New York’s hottest party is CirKiz. This place has everything: fluorescent balloons, juice boxes, foldable paper cutouts of yellow cabs, a dancing, smoke-gun-toting robot, and underage go-go dancers. No, this is not another fantasy from the fevered imagination of Saturday Night Live’s erstwhile club-kid city correspondent, Stefon, but a real-life monthly music event for children in Manhattan’s Meatpacking District. One Sunday a month, the house music club Cielo transforms itself into CirKiz, which bills itself as “A Cool Kid’s Dance Party.”
On a rainy Sunday afternoon earlier this winter, a mass of well-turned-out parents in their thirties and forties huddled under an awning, engaged in one of New York’s most fundamental, unavoidable pastimes. One woman, a glint in her eye, told her children that they were learning a valuable lesson: going to a nightclub—even one on a Sunday afternoon—meant waiting in line.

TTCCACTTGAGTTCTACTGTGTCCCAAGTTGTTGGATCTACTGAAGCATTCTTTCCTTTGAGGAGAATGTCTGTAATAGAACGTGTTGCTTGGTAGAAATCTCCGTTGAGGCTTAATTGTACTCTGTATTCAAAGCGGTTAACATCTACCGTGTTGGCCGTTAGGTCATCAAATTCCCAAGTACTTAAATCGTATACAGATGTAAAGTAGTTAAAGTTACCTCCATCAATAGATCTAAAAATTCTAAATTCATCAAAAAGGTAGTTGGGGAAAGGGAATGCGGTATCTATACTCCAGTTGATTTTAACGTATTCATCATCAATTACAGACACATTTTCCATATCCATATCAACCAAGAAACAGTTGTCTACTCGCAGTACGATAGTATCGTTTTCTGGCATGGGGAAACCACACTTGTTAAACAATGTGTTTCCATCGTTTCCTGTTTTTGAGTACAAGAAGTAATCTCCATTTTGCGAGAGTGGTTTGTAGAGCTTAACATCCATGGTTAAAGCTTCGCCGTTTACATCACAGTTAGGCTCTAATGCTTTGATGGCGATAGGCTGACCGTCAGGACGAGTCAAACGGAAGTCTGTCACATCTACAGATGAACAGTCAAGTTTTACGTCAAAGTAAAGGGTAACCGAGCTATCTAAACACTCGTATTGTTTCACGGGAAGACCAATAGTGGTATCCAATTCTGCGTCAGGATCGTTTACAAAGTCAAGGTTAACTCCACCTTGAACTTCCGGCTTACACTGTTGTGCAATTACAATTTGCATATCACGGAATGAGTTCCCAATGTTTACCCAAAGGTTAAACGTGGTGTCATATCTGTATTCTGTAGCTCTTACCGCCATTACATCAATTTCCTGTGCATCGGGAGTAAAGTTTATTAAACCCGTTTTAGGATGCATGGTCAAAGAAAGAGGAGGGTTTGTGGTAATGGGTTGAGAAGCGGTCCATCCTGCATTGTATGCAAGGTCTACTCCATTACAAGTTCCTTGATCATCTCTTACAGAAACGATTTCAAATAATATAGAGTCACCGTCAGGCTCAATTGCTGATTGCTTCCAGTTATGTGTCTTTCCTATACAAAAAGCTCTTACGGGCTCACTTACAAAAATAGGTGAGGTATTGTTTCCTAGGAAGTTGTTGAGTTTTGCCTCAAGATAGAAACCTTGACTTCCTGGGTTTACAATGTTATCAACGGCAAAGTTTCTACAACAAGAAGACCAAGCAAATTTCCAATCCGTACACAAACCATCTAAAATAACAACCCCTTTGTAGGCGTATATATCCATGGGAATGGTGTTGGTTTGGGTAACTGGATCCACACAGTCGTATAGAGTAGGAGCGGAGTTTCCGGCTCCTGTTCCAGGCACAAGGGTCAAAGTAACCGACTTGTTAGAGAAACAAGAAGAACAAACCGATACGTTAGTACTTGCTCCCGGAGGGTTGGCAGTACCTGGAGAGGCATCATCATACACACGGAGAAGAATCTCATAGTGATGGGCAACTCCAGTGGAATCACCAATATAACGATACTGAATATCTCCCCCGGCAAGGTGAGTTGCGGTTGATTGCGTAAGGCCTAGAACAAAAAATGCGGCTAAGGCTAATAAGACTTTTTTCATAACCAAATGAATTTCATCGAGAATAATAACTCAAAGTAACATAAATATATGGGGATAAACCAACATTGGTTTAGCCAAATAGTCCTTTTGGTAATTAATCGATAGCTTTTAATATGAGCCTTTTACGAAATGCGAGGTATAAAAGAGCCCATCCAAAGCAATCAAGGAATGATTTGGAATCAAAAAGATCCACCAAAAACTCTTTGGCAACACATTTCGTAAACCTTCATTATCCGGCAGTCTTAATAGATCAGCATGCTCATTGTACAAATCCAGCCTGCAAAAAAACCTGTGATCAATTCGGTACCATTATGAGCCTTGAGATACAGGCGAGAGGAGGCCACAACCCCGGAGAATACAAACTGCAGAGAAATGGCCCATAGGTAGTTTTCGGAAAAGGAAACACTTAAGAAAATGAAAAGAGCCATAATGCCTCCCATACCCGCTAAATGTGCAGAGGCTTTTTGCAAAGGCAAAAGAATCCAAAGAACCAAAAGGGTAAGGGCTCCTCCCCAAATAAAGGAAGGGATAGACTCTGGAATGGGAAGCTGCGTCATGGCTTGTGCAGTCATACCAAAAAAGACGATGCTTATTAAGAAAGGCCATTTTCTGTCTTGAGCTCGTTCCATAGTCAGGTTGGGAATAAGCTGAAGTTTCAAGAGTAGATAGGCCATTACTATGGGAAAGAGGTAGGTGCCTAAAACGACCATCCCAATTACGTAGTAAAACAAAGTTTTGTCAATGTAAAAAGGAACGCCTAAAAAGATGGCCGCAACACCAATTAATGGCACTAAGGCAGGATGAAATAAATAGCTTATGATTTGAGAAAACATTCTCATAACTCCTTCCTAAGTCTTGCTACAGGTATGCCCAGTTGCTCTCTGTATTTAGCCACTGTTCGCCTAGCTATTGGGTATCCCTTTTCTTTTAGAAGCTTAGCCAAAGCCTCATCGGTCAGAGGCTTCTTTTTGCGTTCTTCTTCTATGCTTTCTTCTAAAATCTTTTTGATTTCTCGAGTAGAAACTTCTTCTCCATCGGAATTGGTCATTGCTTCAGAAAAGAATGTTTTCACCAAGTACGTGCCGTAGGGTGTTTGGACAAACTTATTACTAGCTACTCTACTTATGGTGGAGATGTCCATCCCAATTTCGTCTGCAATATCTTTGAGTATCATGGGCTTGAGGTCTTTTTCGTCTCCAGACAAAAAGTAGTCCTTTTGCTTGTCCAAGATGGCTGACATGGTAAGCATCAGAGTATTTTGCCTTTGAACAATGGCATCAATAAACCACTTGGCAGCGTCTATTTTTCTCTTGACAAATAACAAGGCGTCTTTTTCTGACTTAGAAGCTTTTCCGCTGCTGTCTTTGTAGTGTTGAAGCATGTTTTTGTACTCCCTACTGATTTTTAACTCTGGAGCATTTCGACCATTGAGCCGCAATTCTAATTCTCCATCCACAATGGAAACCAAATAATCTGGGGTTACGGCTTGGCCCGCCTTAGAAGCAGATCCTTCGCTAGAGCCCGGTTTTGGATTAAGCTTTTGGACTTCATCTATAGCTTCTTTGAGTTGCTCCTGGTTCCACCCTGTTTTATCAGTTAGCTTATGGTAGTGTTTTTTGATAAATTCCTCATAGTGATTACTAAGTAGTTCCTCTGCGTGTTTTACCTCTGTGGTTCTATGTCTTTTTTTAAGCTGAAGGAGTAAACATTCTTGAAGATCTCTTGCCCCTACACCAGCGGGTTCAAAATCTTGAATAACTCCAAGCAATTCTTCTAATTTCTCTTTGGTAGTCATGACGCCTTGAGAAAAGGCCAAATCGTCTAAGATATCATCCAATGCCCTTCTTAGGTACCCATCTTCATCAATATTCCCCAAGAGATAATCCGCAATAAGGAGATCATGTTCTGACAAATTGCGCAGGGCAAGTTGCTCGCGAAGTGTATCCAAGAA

The children in attendance today are dressed in their best approximation of club and rave gear: matching track suits, ironic T-shirts, leggings, skinny jeans. The club provides glow-in-the-dark fluorescent tape strips and sunglasses to complete the look. The boys are mostly six, seven and eight years old, while some of the girls are as old as 12. (The few 10-year-old boys present look mostly miserable, and spend their time whacking each other in the head with any implements close at hand, presumably to avoid becoming infected by dance.)
The music is billed as straight EDM (electronic dance music), but the mix here, courtesy of the friendly DJ Natalie on the decks, is more like EDM for beginners: innocuous-sounding tracks by the likes of Reel 2 Real, plus dance remixes of familiar Top 40 hits by Katy Perry and Rihanna.
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